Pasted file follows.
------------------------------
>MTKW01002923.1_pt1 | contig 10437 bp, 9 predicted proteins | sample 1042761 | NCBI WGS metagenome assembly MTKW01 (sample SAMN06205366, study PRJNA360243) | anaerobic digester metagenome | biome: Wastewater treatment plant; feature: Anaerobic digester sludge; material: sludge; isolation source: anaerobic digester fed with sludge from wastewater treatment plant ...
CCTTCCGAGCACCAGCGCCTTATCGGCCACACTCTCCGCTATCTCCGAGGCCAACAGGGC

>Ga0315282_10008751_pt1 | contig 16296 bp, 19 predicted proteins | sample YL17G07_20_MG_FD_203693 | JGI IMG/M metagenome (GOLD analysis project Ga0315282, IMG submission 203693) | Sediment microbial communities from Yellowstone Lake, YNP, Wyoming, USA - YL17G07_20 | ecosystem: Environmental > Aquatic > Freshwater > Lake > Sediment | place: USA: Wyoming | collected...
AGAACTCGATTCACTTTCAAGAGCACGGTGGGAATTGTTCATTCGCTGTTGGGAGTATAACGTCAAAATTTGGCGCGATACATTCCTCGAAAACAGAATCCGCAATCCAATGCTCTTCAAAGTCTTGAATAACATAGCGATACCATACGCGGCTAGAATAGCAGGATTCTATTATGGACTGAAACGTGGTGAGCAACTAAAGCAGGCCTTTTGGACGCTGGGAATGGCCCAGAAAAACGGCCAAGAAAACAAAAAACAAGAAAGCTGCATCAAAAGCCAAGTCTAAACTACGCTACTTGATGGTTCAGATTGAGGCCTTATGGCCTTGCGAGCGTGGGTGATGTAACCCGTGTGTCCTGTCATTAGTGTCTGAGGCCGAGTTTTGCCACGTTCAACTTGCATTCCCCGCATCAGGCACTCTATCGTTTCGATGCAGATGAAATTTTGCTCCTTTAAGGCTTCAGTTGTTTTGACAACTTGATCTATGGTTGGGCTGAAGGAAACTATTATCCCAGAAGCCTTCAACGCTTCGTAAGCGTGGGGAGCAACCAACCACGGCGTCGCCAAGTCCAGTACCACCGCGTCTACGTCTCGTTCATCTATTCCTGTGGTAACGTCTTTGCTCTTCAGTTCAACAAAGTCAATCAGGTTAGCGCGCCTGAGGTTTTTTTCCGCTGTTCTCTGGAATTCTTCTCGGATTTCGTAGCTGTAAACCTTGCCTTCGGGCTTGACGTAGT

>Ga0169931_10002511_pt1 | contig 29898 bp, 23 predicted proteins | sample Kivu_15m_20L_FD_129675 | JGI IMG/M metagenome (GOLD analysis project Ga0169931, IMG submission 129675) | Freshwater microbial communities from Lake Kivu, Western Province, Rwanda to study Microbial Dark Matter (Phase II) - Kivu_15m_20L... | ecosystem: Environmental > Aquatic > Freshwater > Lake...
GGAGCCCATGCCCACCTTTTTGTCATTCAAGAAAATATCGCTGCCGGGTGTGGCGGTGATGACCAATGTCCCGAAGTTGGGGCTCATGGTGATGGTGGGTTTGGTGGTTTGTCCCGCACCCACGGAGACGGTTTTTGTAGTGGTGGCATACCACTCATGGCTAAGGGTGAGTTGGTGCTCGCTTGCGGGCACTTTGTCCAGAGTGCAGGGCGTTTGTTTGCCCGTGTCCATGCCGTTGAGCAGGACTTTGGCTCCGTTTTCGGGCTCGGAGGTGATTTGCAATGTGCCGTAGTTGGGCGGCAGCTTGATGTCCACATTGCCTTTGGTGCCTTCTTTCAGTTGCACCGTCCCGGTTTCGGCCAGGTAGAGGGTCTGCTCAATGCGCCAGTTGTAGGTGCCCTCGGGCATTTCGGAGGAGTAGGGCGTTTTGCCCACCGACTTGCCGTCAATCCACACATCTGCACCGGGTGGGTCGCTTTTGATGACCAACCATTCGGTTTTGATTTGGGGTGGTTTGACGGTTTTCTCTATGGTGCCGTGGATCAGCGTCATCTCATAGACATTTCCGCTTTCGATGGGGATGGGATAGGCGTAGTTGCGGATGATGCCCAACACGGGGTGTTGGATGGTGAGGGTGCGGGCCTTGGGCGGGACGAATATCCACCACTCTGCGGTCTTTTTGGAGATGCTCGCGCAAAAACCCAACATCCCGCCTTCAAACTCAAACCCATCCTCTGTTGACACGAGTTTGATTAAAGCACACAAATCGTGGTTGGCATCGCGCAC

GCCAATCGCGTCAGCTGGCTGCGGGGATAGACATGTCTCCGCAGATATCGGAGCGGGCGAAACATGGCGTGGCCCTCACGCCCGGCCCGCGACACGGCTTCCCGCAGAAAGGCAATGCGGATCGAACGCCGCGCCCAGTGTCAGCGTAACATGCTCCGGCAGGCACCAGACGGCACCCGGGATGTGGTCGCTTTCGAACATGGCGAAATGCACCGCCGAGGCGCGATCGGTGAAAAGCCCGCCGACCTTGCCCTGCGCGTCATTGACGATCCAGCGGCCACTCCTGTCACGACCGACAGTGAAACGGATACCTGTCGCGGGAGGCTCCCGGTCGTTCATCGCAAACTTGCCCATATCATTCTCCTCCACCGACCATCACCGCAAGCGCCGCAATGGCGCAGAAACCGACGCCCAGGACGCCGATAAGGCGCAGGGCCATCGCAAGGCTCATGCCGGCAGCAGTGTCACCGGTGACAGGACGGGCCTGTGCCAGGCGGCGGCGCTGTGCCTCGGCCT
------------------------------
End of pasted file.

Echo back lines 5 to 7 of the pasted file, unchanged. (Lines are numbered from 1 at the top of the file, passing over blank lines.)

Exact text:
>Ga0169931_10002511_pt1 | contig 29898 bp, 23 predicted proteins | sample Kivu_15m_20L_FD_129675 | JGI IMG/M metagenome (GOLD analysis project Ga0169931, IMG submission 129675) | Freshwater microbial communities from Lake Kivu, Western Province, Rwanda to study Microbial Dark Matter (Phase II) - Kivu_15m_20L... | ecosystem: Environmental > Aquatic > Freshwater > Lake...
GGAGCCCATGCCCACCTTTTTGTCATTCAAGAAAATATCGCTGCCGGGTGTGGCGGTGATGACCAATGTCCCGAAGTTGGGGCTCATGGTGATGGTGGGTTTGGTGGTTTGTCCCGCACCCACGGAGACGGTTTTTGTAGTGGTGGCATACCACTCATGGCTAAGGGTGAGTTGGTGCTCGCTTGCGGGCACTTTGTCCAGAGTGCAGGGCGTTTGTTTGCCCGTGTCCATGCCGTTGAGCAGGACTTTGGCTCCGTTTTCGGGCTCGGAGGTGATTTGCAATGTGCCGTAGTTGGGCGGCAGCTTGATGTCCACATTGCCTTTGGTGCCTTCTTTCAGTTGCACCGTCCCGGTTTCGGCCAGGTAGAGGGTCTGCTCAATGCGCCAGTTGTAGGTGCCCTCGGGCATTTCGGAGGAGTAGGGCGTTTTGCCCACCGACTTGCCGTCAATCCACACATCTGCACCGGGTGGGTCGCTTTTGATGACCAACCATTCGGTTTTGATTTGGGGTGGTTTGACGGTTTTCTCTATGGTGCCGTGGATCAGCGTCATCTCATAGACATTTCCGCTTTCGATGGGGATGGGATAGGCGTAGTTGCGGATGATGCCCAACACGGGGTGTTGGATGGTGAGGGTGCGGGCCTTGGGCGGGACGAATATCCACCACTCTGCGGTCTTTTTGGAGATGCTCGCGCAAAAACCCAACATCCCGCCTTCAAACTCAAACCCATCCTCTGTTGACACGAGTTTGATTAAAGCACACAAATCGTGGTTGGCATCGCGCAC

GCCAATCGCGTCAGCTGGCTGCGGGGATAGACATGTCTCCGCAGATATCGGAGCGGGCGAAACATGGCGTGGCCCTCACGCCCGGCCCGCGACACGGCTTCCCGCAGAAAGGCAATGCGGATCGAACGCCGCGCCCAGTGTCAGCGTAACATGCTCCGGCAGGCACCAGACGGCACCCGGGATGTGGTCGCTTTCGAACATGGCGAAATGCACCGCCGAGGCGCGATCGGTGAAAAGCCCGCCGACCTTGCCCTGCGCGTCATTGACGATCCAGCGGCCACTCCTGTCACGACCGACAGTGAAACGGATACCTGTCGCGGGAGGCTCCCGGTCGTTCATCGCAAACTTGCCCATATCATTCTCCTCCACCGACCATCACCGCAAGCGCCGCAATGGCGCAGAAACCGACGCCCAGGACGCCGATAAGGCGCAGGGCCATCGCAAGGCTCATGCCGGCAGCAGTGTCACCGGTGACAGGACGGGCCTGTGCCAGGCGGCGGCGCTGTGCCTCGGCCT